Business Essentials: 'Will I be breaking the law the minute I hire a worker?'

A sole trader is confused about his legal position if he doesn't take out employers' liability insurance, says Kate Hilpern
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The Independent Online

Since February this year, a change in legislation has meant that it is no longer compulsory for sole traders to take out employers' liability insurance. As a result, Grant Davison, the managing director and only full-time employee of Switch Electrical Services, decided to cancel his policy.

Since February this year, a change in legislation has meant that it is no longer compulsory for sole traders to take out employers' liability insurance. As a result, Grant Davison, the managing director and only full-time employee of Switch Electrical Services, decided to cancel his policy.

But he's not quite sure he's done the right thing. Like many other sole traders, he occasionally employs additional labour when his workload gets the better of him. He has also heard through the grapevine that there may be certain situations where employers' liability cover remains a legal requirement and that failure to have a policy could result in a hefty fine.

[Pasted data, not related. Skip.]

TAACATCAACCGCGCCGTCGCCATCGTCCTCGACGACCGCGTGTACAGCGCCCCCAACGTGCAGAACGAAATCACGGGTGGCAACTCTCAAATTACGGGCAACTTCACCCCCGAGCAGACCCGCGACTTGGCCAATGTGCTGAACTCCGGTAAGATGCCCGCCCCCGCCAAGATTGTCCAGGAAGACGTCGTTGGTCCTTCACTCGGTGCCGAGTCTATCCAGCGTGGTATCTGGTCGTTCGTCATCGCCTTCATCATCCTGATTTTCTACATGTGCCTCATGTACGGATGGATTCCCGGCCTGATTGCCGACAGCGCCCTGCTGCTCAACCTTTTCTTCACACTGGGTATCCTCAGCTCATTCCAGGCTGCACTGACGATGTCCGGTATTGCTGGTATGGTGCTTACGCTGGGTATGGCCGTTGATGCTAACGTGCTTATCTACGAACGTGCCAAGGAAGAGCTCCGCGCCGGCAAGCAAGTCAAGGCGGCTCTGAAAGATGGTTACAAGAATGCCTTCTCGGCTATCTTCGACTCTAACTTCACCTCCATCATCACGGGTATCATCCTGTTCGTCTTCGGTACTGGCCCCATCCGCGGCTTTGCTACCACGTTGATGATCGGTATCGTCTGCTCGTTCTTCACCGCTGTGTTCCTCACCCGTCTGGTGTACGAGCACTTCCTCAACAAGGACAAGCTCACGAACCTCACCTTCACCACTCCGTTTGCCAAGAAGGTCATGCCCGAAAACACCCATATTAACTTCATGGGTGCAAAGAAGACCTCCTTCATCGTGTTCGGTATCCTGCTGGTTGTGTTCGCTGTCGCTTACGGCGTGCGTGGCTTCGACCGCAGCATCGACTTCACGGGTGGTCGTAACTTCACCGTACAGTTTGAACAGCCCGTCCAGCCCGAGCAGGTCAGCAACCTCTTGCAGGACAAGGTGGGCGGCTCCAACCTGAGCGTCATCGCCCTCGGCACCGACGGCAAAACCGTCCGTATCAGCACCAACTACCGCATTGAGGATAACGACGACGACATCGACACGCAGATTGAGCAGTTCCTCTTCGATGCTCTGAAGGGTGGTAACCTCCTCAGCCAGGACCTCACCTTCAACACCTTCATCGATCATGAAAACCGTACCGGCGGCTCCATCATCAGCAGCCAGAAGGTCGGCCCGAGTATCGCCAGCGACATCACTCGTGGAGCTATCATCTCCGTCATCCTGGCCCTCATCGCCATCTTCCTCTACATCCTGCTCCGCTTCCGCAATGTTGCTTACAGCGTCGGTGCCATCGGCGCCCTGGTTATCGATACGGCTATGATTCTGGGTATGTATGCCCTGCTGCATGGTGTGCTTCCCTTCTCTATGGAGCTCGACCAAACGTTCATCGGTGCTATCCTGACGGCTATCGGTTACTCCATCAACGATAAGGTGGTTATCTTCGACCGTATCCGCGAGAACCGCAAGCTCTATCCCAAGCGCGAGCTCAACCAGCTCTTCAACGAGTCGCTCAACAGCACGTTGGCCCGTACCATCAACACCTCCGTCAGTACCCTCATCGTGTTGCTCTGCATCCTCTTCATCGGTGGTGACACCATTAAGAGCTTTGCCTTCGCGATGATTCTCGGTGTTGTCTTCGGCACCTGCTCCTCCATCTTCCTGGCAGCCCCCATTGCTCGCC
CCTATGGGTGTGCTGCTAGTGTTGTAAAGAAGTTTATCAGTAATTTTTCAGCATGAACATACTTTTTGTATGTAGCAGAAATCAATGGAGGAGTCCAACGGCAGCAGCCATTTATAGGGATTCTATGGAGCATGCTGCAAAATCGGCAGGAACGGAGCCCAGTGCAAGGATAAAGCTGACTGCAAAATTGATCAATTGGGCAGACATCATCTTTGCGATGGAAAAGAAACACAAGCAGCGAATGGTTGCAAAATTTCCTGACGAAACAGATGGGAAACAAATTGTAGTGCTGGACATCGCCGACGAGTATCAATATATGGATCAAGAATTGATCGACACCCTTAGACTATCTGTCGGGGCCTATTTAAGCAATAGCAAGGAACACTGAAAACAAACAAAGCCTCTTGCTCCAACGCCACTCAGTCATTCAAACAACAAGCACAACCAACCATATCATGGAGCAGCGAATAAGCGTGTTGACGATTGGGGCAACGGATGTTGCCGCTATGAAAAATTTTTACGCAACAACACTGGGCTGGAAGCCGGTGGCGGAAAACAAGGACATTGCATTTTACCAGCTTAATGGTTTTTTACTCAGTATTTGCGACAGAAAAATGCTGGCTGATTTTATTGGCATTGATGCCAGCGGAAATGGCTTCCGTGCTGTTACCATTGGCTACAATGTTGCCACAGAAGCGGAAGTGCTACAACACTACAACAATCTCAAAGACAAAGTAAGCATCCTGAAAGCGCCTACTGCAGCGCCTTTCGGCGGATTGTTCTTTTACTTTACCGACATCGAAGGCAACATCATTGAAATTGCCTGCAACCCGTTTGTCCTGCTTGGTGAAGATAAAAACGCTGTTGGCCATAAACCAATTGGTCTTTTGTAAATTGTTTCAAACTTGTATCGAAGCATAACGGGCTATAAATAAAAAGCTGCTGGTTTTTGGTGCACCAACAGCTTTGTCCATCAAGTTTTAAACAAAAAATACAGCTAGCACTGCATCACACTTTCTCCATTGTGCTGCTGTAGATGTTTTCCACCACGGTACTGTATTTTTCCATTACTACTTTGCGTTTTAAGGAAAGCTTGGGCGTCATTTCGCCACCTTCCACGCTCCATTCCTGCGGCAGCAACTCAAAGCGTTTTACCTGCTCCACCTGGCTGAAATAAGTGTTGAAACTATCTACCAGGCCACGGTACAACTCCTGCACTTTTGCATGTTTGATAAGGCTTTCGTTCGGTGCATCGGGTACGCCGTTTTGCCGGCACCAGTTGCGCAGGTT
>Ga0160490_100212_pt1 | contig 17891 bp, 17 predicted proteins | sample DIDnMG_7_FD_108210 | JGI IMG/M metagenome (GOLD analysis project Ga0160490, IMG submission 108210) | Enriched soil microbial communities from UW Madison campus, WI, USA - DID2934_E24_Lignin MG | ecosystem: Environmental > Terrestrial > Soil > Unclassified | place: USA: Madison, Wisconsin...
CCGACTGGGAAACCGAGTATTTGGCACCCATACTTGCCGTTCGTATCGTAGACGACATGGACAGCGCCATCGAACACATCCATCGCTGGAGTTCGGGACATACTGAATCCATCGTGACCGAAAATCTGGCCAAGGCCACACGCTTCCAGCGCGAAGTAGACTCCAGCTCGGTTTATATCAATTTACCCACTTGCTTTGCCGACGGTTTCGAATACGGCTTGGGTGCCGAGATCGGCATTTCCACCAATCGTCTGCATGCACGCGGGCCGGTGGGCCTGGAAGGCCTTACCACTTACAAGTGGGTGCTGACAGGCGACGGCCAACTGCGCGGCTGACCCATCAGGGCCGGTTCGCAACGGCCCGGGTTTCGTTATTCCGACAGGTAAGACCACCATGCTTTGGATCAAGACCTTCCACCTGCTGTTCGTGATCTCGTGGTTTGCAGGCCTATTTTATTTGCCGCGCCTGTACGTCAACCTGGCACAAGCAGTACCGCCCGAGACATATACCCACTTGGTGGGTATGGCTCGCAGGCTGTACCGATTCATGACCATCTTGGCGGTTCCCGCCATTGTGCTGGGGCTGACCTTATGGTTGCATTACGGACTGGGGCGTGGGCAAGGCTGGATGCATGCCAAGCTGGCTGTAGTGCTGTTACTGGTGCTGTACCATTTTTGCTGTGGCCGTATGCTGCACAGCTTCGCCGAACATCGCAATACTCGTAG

"It's difficult because there doesn't seem to be one point of contact to find out the pros and cons of having employers' liability insurance or indeed the current legal position," explains Mr Davison, an electrical contractor who carries out commercial, industrial and domestic projects in north London and the Home Counties. "I just hear things from other people in the industry and from newsletters, and some of the information is quite contradictory."

Essentially, the insurance protects people such as Mr Davison if employees make a claim for compensation against an employer over illness or injury suffered as a result of their work. The costs of defending the claim will be covered, as will any award to the worker. Without the insurance, the employee is still able to sue, and the employer would have to fund the claim from his own resources.

Clearly, the main advantage of having the cover is peace of mind, says Mr Davison. "It means I am fully protected. But on the downside, as I sometimes go for long periods without employing additional labour, it is a difficult cost to justify."

When the need does arise for extra labour, Mr Davison either takes on someone directly - usually someone self-employed whom he knows within the industry - or goes through an agency. "Sometimes I have to employ more than one person at a time," he admits. "I think the most I have ever had to take on is 10 people."

He's fairly sure he wouldn't be protected without his employers' liability insurance if he opted to hire people himself in the future. "But if I employ someone from an agency, I pay an hourly rate and understand that the insurance is incorporated into that.

"So if I have a project where I need to use a mix of both direct and agency labour," he adds, "should I have my own employers' liability policy? And if so, am I in effect paying for the cover twice? Is it easier to have an annual policy to reflect my varying labour needs?"